The autographs look just like the base cards, so let’s just skip the base cards and go straight to the autos. The base autographs are split into two subsets: the first 100 are Franchise Futures sticker autographs and the last 100 are Prospects on-card autographs.  Aside from the type of autograph, the only real difference between the two subsets is that the Prospects cards tend to feature earlier round draft picks.  Numbering on these varies between 299 and 795 copies.

Mets featured in the Franchse Futures subset include Matt Koch (3rd round), Branden Kaupe (4th round), and Logan Taylor (11th round).

Not shown: Kevin Plawecki (redemption)

Mets featured in the Prospects subset include Gavin Cecchini (1st round), Kevin Plawecki (1st round supplemental, redemption cards only), Matt Reynolds (2nd round), and, again, Matt Koch (3rd round).  That’s right, Matt Koch has both sticker and on-card autographs in this product for some reason.  I guess Panini just really likes Koch.  Redemptions for Plawecki is a bit disappointing, especially considering that Topps featured his autographs in Bowman Draft and Bowman Sterling (they did however resort to redemptions for Matt Reynolds, while Panini has his autos here on-card, the first of his pro career).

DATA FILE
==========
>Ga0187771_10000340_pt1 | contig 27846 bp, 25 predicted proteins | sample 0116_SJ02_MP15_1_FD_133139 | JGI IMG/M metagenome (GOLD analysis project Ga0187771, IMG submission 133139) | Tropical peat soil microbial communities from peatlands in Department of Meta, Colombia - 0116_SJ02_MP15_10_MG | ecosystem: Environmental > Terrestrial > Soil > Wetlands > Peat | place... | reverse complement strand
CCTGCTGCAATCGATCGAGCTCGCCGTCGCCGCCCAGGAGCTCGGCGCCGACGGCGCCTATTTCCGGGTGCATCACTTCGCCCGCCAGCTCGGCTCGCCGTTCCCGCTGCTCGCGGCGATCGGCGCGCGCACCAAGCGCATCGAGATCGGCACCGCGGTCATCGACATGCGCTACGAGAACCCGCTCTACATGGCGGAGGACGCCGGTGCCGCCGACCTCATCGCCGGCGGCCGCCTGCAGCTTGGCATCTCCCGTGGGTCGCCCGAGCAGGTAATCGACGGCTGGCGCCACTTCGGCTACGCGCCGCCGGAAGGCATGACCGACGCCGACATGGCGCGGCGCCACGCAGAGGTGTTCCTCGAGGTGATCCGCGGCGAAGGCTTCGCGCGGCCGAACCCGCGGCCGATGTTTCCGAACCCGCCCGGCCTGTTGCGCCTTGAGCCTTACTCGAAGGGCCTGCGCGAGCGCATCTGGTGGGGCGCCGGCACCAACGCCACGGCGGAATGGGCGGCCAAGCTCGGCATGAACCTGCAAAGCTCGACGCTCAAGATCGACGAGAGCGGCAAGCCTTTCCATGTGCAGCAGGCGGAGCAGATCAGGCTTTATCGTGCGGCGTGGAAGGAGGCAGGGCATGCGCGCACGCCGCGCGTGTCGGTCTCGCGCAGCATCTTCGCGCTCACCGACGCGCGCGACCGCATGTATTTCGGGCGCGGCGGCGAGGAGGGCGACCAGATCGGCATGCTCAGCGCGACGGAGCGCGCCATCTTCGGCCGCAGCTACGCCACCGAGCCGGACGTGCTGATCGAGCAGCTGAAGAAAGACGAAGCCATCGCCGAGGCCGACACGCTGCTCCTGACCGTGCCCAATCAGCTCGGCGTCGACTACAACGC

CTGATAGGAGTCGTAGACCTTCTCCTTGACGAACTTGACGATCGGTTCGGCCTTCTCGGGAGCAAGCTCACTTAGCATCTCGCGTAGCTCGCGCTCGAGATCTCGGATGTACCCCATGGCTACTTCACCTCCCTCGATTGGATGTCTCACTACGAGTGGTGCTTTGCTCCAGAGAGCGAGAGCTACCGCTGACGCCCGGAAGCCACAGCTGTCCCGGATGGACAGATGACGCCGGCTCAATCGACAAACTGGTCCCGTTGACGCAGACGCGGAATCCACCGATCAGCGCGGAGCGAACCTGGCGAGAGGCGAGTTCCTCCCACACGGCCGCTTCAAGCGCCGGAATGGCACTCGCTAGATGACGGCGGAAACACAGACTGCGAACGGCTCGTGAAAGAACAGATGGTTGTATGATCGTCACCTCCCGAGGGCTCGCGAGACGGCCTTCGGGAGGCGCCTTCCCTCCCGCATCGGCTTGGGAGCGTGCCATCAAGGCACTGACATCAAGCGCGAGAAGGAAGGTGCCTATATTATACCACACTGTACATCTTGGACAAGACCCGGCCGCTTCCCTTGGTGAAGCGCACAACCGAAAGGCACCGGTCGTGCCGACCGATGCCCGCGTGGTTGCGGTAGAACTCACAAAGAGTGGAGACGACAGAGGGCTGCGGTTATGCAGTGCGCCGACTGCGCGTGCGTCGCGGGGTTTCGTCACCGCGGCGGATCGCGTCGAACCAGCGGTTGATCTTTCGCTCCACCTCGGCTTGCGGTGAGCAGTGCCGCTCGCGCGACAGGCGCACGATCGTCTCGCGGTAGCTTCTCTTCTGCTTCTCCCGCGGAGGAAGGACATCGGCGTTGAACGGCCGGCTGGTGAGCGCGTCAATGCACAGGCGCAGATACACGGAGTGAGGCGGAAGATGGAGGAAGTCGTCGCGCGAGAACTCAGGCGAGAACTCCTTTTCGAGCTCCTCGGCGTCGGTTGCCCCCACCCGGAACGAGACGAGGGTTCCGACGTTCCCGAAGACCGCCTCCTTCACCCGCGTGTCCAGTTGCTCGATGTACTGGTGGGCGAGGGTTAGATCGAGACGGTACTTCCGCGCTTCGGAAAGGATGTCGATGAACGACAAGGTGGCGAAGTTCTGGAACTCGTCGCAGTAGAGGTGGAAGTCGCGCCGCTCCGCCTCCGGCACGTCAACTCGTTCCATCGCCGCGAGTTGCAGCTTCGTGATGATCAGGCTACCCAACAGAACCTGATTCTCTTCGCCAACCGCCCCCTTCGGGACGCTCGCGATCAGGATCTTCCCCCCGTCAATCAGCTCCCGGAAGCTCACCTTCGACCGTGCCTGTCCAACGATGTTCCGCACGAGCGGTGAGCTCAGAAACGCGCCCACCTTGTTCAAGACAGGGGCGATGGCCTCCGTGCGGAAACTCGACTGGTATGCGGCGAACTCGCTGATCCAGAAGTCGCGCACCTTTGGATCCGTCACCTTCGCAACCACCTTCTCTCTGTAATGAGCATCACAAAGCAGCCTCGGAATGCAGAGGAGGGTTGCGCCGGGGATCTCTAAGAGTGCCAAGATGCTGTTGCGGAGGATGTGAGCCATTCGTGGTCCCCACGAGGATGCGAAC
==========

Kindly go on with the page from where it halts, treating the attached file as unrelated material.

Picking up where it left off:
Once again, Panini has ink color and die-cut parallels of the base autographs.  Ink colors include red (#d/25) and green (#d/10).  Autographs are on stickers for Franchise Futures and are on-card for Prospects.

Not Shown: Aspirations, Black Status

Die-cuts include Aspirations (#d/100), Blue Status (#d/50), Green Status (#d/25), Orange Status (#d/10), Gold Status (#d/5), and Black Status (#d/1).  This year’s die-cuts are more interesting than last year’s and the on-card autos continue through all of the Prospects parallels (unlike last year, when stickers were used for some).  All Franchise Futures parallels continue to be sticker autos.


Two Mets prospects are featured on insert autographs, both on stickers.  Matt Reynolds is featured in the Elite Series (#d/199), while Logan Verrett returns as the only member of the 2011 draft class with an autograph in this product in the Back to the Future insert set (#d/48).